Metabolic syndrome increases risk of complicating co-morbidities. Current clinical indicators reflect established metabolic impairment, preventing earlier intervention strategies. Here we show that circulating sphingolipids are altered in the very early stages of insulin resistance development. The study involved 16 paired overweight but healthy monkeys, one-half of which spontaneously developed metabolic syndrome over the course of 2 years. Importantly, animals did not differ in adiposity and were euglycemic throughout the study period. Using mass spectrometry, circulating sphingolipids, including ceramides and sphingomyelins, were detected and quantified for healthy and impaired animals at both time points. At time of diagnosis, several ceramides were significantly different between healthy and impaired animals. Correlation analysis revealed differences in the interactions among ceramides in impaired animals at diagnosis and pre-diagnosis when animals were clinically indistinguishable from controls. Furthermore, correlations between ceramides and early-stage markers of insulin resistance, diacylglycerols and non-esterified fatty acids, were distinct for healthy and impaired states. Regression analysis identifies coordinated changes in lipid handling across lipid classes as animals progress from healthy to insulin resistant. Correlations between ceramides and the adipose-derived adipokine adiponectin were apparent in healthy animals but not in the metabolically impaired animals, even in advance of loss in insulin sensitivity. These data suggest that circulating ceramides are clinically relevant in identifying disease risk independent of differences in adiposity, and may be important in devising preventative strategies.
Metabolic syndrome is associated with an increased risk for a variety of diseases, and it negatively impacts quality of life of millions of people in the US alone every year1. Current diagnosis of risk for metabolic impairment hinge on broad assessments such as BMI, abdominal circumference, and family history2. Though inherently linked to adiposity, not all persons with obesity suffer from metabolic syndrome. According to the CDC 2016 reports, obesity affects about 40% of the adult population in the United States, and while 85% of the nation’s 30 million diabetic adults are overweight or obese, about 15% of the obese population is diabetic. This indicates that adiposity alone cannot explain metabolic dysfunction. The endocrine nature of adipose tissue has been offered as a possible explanation for the inconsistency between adiposity and metabolic outcomes in preclinical trials, where disease may be a result of disrupted adipose function not adiposity per se3,4. Current methods for diagnosing diabetes and pre-diabetes are based on fasting plasma glucose levels or glycated hemoglobin, an indicator of blood glucose levels over recent months. While these diagnoses are widely used, rather than being predictive, they serve as a verification of established metabolic dysfunction5. A method of specifically screening for the future onset of metabolic syndrome prior to dysregulated glycemia and independent of adiposity is not currently available.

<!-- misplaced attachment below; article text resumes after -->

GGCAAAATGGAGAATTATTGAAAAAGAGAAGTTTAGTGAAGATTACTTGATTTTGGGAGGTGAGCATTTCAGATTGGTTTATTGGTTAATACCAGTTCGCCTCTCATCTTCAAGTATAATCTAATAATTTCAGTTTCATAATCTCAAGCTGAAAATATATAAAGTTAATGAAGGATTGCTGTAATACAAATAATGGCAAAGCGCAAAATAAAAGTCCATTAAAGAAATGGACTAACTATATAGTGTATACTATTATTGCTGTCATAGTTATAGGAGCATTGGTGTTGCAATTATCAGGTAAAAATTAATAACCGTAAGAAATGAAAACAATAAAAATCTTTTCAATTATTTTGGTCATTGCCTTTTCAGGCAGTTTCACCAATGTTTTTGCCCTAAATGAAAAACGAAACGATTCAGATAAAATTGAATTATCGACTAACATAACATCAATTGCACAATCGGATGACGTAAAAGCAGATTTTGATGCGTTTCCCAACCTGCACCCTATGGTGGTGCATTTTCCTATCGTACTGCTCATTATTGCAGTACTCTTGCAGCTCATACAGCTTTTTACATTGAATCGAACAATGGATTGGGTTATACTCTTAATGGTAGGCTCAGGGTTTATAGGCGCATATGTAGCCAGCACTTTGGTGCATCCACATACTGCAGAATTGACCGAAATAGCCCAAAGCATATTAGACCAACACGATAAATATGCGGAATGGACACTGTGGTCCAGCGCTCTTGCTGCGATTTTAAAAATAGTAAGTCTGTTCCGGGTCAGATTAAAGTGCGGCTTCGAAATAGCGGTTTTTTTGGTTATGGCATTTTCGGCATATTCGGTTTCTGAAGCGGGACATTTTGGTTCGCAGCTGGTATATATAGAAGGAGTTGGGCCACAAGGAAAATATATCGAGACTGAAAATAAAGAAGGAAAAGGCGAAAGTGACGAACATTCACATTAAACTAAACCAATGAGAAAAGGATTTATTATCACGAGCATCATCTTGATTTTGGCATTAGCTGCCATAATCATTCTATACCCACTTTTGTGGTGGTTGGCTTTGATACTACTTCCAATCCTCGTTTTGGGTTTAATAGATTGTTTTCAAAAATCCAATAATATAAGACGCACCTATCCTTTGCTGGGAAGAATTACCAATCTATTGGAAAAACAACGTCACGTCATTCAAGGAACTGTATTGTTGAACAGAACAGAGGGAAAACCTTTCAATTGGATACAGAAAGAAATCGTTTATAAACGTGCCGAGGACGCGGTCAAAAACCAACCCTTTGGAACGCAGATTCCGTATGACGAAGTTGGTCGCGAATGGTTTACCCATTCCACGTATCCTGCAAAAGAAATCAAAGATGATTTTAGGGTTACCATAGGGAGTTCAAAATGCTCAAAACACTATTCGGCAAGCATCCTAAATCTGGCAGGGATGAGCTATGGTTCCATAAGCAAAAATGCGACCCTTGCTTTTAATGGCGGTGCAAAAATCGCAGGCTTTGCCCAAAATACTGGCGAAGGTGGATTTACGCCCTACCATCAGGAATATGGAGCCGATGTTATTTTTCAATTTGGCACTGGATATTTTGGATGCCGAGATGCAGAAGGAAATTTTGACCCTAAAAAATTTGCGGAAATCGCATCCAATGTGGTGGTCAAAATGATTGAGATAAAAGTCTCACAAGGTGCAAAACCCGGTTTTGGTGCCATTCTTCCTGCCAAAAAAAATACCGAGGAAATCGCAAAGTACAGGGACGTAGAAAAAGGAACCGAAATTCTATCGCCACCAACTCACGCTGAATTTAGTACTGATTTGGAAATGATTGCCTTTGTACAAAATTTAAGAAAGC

Due to well established anatomical, physiological, and behavioral similarities between rhesus monkeys (Macaca mulatta) and humans, health-related biomarkers identified in this model are likely translatable to humans5. Rhesus monkeys share many of the same diseases and disorders as humans, including metabolic dysfunction, and cross-sectional studies show that lipoprotein profiles and plasma triaclyglycerol (TAG) levels are valuable diagnostic indicators of metabolic dysfunction in the same manner for both humans and monkeys6,7. In our previous study of metabolic health in rhesus monkeys, several species of lipids were significantly impacted by progression to insulin resistance8. Quantitative analysis of circulating lipids revealed elevated circulating levels of triacylglycerols in the insulin resistant monkeys at time of diagnosis, that along with adiposity and insulin resistance met the criteria for metabolic syndrome. Changes in chain length and saturation of discrete diacylglycerols (DAG) formed the basis of a predictive model that could identify insulin resistance in advance of impaired fasting glucose (IFG). Correlation analysis showed substantial differences in interactions among lipid species in insulin resistant animals compared to healthy controls, pointing to differences in lipid handling, including elongation and desaturation, early in the development of insulin resistance. The adipose-derived peptide hormone adiponectin also featured in a predictive model of insulin resistance onset8. Adiponectin has been linked to insulin sensitivity and regulation of inflammatory signaling9, although its connection to changes in composition of circulating lipids has not been established.